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Factors relating to regional and local success of exotic plant species in their new range

Authors

  • Tanja A. A. Speek,

    Corresponding author
    1. Wageningen University Research Centre, Plant Research International, Droevendaalsesteeg 1, 6708 PB
    2. Wageningen University Research Centre, Laboratorium of Nematology, Droevendaalsesteeg 1, 6708 PB
    3. Netherlands Institute of Ecology (NIOO-KNAW), Department of Terrestrial Ecology, Droevendaalsesteeg 10, 6708 PB
    • Tanja A. A. Speek, Wageningen University & Research Centre, Plant Research International, Droevendaalsesteeg 1, 6708 PB Wageningen, the Netherlands.
      E-mail: tanja.speek@wur.nl

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  • Lambertus A. P. Lotz,

    1. Wageningen University Research Centre, Plant Research International, Droevendaalsesteeg 1, 6708 PB
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  • Wim A. Ozinga,

    1. Wageningen University and Research Centre, Centre Ecosystem Studies, Droevendaalsesteeg 3a, 6708 PB Wageningen
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  • Wil L. M. Tamis,

    1. University Leiden, Institute Environmental Sciences, Einsteinweg 2, 2333 CC Leiden
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  • Joop H. J. Schaminée,

    1. Wageningen University and Research Centre, Centre Ecosystem Studies, Droevendaalsesteeg 3a, 6708 PB Wageningen
    2. Radboud University Nijmegen, Department Ecology, Aquatic Ecology and Environmental Biology Research Group, Heyendaalseweg 135, 6525 AJ Nijmegen, the Netherlands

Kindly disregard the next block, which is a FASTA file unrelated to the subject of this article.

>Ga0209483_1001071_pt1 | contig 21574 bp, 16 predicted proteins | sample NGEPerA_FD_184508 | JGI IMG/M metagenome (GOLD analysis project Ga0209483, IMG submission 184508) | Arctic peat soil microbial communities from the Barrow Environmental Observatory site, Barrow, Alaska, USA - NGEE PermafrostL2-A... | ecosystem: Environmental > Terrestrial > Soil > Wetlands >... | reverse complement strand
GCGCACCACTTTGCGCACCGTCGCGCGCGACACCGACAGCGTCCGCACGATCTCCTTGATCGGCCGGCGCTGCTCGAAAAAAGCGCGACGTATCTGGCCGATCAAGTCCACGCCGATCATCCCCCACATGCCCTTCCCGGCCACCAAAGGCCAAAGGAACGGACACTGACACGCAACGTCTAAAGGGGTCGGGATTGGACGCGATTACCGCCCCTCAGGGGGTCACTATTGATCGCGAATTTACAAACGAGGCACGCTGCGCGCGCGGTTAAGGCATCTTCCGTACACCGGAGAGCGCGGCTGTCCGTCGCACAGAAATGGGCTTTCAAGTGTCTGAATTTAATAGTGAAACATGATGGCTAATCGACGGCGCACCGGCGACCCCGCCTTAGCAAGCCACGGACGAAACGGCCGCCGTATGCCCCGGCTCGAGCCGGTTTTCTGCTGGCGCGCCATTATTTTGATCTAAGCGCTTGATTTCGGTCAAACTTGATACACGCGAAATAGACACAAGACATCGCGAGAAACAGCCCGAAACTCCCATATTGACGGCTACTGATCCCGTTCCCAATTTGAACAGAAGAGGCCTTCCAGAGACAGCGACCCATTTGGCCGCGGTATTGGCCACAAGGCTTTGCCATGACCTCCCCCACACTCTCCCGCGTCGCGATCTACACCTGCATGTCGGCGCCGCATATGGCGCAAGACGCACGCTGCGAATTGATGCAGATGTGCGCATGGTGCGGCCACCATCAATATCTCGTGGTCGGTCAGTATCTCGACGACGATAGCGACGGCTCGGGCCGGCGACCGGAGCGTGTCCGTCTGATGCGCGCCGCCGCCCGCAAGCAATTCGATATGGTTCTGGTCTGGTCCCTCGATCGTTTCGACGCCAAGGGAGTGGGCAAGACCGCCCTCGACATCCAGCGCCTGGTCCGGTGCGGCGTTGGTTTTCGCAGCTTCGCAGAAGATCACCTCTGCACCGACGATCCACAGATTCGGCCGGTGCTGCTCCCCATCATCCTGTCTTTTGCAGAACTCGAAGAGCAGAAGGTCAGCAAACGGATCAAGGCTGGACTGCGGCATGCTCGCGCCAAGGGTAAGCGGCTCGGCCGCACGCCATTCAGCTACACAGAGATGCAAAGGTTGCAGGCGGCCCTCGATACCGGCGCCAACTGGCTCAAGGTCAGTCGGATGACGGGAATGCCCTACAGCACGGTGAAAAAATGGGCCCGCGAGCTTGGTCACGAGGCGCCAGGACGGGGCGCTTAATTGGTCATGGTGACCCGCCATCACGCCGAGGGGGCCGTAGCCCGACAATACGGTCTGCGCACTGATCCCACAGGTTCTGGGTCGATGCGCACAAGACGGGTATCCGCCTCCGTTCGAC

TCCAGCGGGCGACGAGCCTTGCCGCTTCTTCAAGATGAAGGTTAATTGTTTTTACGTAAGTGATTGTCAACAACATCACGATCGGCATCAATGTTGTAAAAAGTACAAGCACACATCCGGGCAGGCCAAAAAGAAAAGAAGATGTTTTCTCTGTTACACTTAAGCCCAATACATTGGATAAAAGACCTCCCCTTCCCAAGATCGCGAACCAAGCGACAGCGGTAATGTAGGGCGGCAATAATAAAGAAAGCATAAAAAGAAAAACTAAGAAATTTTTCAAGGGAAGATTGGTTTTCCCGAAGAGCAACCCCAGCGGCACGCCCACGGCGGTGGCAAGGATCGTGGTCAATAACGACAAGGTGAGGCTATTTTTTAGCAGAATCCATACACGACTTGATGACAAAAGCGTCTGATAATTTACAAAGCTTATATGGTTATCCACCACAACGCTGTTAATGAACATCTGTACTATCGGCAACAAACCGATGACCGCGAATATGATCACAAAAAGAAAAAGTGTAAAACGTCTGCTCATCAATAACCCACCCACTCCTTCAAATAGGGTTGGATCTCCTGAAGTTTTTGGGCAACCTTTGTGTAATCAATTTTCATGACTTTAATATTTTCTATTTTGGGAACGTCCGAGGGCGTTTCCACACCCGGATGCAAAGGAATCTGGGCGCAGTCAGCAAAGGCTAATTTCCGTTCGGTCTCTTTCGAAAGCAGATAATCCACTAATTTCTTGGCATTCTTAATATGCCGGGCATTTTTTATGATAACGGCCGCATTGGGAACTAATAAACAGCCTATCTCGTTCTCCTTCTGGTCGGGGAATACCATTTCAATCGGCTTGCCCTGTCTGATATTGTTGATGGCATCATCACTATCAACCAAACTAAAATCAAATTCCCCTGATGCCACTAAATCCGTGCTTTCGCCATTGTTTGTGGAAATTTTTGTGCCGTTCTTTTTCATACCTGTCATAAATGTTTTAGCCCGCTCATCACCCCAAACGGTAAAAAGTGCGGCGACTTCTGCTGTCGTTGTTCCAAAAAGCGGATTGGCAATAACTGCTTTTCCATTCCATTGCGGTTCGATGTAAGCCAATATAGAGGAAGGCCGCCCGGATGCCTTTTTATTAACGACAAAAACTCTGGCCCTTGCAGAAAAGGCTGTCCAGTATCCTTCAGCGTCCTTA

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  • Wim H. van der Putten

    1. Wageningen University Research Centre, Laboratorium of Nematology, Droevendaalsesteeg 1, 6708 PB
    2. Netherlands Institute of Ecology (NIOO-KNAW), Department of Terrestrial Ecology, Droevendaalsesteeg 10, 6708 PB
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Abstract

Aim  To estimate invasiveness of exotic plant species, many studies have used the frequency of occurrence within a defined region. This measure is informative on how widespread exotics are, however, it does not inform on their local dominance, which is crucial for conservation of biodiversity and ecosystem functioning. The aim of the present study is to determine if regional frequency of occurrence of exotic plant species indeed is indicative of their local dominance. We also determined which plant traits and other factors predict regional and local frequencies best.

Location  The Netherlands.

Methods  We used information on exotic plant species established in The Netherlands and compared traits relating to their frequency of occurrence regionally (the entire country) and their frequency of dominance locally (in 1–100 m2 quadrats). We created minimal adequate models with factors explaining regional frequency and frequency of local dominance of 111 exotic plant species in The Netherlands.

Results  The model that used plant traits to explain regional frequency of exotic plant species differed from the models that best explained their frequency of local dominance. Regionally, the factors that correlated with frequency were: life form, height, polyploidy, length of flowering season, residence time, human use and origin. The factors that correlated to frequency of local dominance were lateral vegetative spread and residence time.

Main conclusions  We conclude that plant traits relating to the regional frequency of exotic plant species differ from those that relate to their frequency of local dominance. The implication of our results is that predictive studies on plant invasiveness based on regional frequencies may not be indicative of the local impacts. Since the prediction of local impacts is crucial for conservation and risk assessment, our study emphasized the need for better information on the local abundance of exotic invaders.

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